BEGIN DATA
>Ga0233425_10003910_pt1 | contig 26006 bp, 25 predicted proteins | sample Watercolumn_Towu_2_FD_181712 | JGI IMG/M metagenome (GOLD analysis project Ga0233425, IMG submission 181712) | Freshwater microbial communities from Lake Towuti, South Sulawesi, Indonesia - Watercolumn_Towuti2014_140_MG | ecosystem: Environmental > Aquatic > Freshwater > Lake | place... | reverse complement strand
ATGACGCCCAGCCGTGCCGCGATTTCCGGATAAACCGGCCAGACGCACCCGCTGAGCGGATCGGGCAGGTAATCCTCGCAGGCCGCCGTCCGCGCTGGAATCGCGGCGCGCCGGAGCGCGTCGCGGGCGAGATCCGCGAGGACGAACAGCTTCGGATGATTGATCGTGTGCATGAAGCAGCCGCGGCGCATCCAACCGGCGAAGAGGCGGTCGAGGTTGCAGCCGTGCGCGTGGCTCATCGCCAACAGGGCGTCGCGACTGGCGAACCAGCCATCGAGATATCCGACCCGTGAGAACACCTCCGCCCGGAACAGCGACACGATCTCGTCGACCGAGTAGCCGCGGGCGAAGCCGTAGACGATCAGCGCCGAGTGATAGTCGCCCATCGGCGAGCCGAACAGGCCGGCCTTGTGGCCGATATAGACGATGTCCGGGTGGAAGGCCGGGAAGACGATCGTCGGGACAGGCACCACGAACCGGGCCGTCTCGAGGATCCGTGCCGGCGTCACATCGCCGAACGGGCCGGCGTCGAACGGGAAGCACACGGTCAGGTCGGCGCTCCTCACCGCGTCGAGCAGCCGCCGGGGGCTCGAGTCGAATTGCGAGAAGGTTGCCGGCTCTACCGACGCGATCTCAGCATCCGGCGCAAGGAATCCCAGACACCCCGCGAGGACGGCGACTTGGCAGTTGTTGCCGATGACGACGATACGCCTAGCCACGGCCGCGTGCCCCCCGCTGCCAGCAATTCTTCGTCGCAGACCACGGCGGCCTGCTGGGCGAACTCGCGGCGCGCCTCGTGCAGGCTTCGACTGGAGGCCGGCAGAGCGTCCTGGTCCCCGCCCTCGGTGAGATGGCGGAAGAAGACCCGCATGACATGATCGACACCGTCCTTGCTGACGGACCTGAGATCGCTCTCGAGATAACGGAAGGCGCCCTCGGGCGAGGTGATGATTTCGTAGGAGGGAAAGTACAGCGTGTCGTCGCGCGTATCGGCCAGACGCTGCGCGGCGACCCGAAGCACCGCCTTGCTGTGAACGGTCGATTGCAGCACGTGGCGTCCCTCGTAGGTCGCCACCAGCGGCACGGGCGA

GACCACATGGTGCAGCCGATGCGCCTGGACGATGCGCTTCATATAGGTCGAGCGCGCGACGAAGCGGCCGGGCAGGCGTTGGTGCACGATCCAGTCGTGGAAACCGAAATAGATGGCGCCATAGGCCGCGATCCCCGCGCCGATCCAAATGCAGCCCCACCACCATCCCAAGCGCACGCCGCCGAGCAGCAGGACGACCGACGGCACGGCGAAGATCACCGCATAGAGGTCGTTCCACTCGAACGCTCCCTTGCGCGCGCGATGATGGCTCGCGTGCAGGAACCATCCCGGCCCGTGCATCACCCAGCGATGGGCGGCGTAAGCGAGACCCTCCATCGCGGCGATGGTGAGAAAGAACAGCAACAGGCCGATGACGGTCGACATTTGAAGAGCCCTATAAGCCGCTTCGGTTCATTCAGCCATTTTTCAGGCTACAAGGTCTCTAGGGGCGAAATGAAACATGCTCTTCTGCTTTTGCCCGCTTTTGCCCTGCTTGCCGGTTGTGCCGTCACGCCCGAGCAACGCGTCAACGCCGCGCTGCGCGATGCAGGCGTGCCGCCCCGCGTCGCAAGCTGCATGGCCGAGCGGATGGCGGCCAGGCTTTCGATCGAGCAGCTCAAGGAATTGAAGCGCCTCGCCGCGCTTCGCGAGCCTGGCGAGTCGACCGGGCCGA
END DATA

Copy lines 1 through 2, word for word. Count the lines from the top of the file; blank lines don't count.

>Ga0233425_10003910_pt1 | contig 26006 bp, 25 predicted proteins | sample Watercolumn_Towu_2_FD_181712 | JGI IMG/M metagenome (GOLD analysis project Ga0233425, IMG submission 181712) | Freshwater microbial communities from Lake Towuti, South Sulawesi, Indonesia - Watercolumn_Towuti2014_140_MG | ecosystem: Environmental > Aquatic > Freshwater > Lake | place... | reverse complement strand
ATGACGCCCAGCCGTGCCGCGATTTCCGGATAAACCGGCCAGACGCACCCGCTGAGCGGATCGGGCAGGTAATCCTCGCAGGCCGCCGTCCGCGCTGGAATCGCGGCGCGCCGGAGCGCGTCGCGGGCGAGATCCGCGAGGACGAACAGCTTCGGATGATTGATCGTGTGCATGAAGCAGCCGCGGCGCATCCAACCGGCGAAGAGGCGGTCGAGGTTGCAGCCGTGCGCGTGGCTCATCGCCAACAGGGCGTCGCGACTGGCGAACCAGCCATCGAGATATCCGACCCGTGAGAACACCTCCGCCCGGAACAGCGACACGATCTCGTCGACCGAGTAGCCGCGGGCGAAGCCGTAGACGATCAGCGCCGAGTGATAGTCGCCCATCGGCGAGCCGAACAGGCCGGCCTTGTGGCCGATATAGACGATGTCCGGGTGGAAGGCCGGGAAGACGATCGTCGGGACAGGCACCACGAACCGGGCCGTCTCGAGGATCCGTGCCGGCGTCACATCGCCGAACGGGCCGGCGTCGAACGGGAAGCACACGGTCAGGTCGGCGCTCCTCACCGCGTCGAGCAGCCGCCGGGGGCTCGAGTCGAATTGCGAGAAGGTTGCCGGCTCTACCGACGCGATCTCAGCATCCGGCGCAAGGAATCCCAGACACCCCGCGAGGACGGCGACTTGGCAGTTGTTGCCGATGACGACGATACGCCTAGCCACGGCCGCGTGCCCCCCGCTGCCAGCAATTCTTCGTCGCAGACCACGGCGGCCTGCTGGGCGAACTCGCGGCGCGCCTCGTGCAGGCTTCGACTGGAGGCCGGCAGAGCGTCCTGGTCCCCGCCCTCGGTGAGATGGCGGAAGAAGACCCGCATGACATGATCGACACCGTCCTTGCTGACGGACCTGAGATCGCTCTCGAGATAACGGAAGGCGCCCTCGGGCGAGGTGATGATTTCGTAGGAGGGAAAGTACAGCGTGTCGTCGCGCGTATCGGCCAGACGCTGCGCGGCGACCCGAAGCACCGCCTTGCTGTGAACGGTCGATTGCAGCACGTGGCGTCCCTCGTAGGTCGCCACCAGCGGCACGGGCGA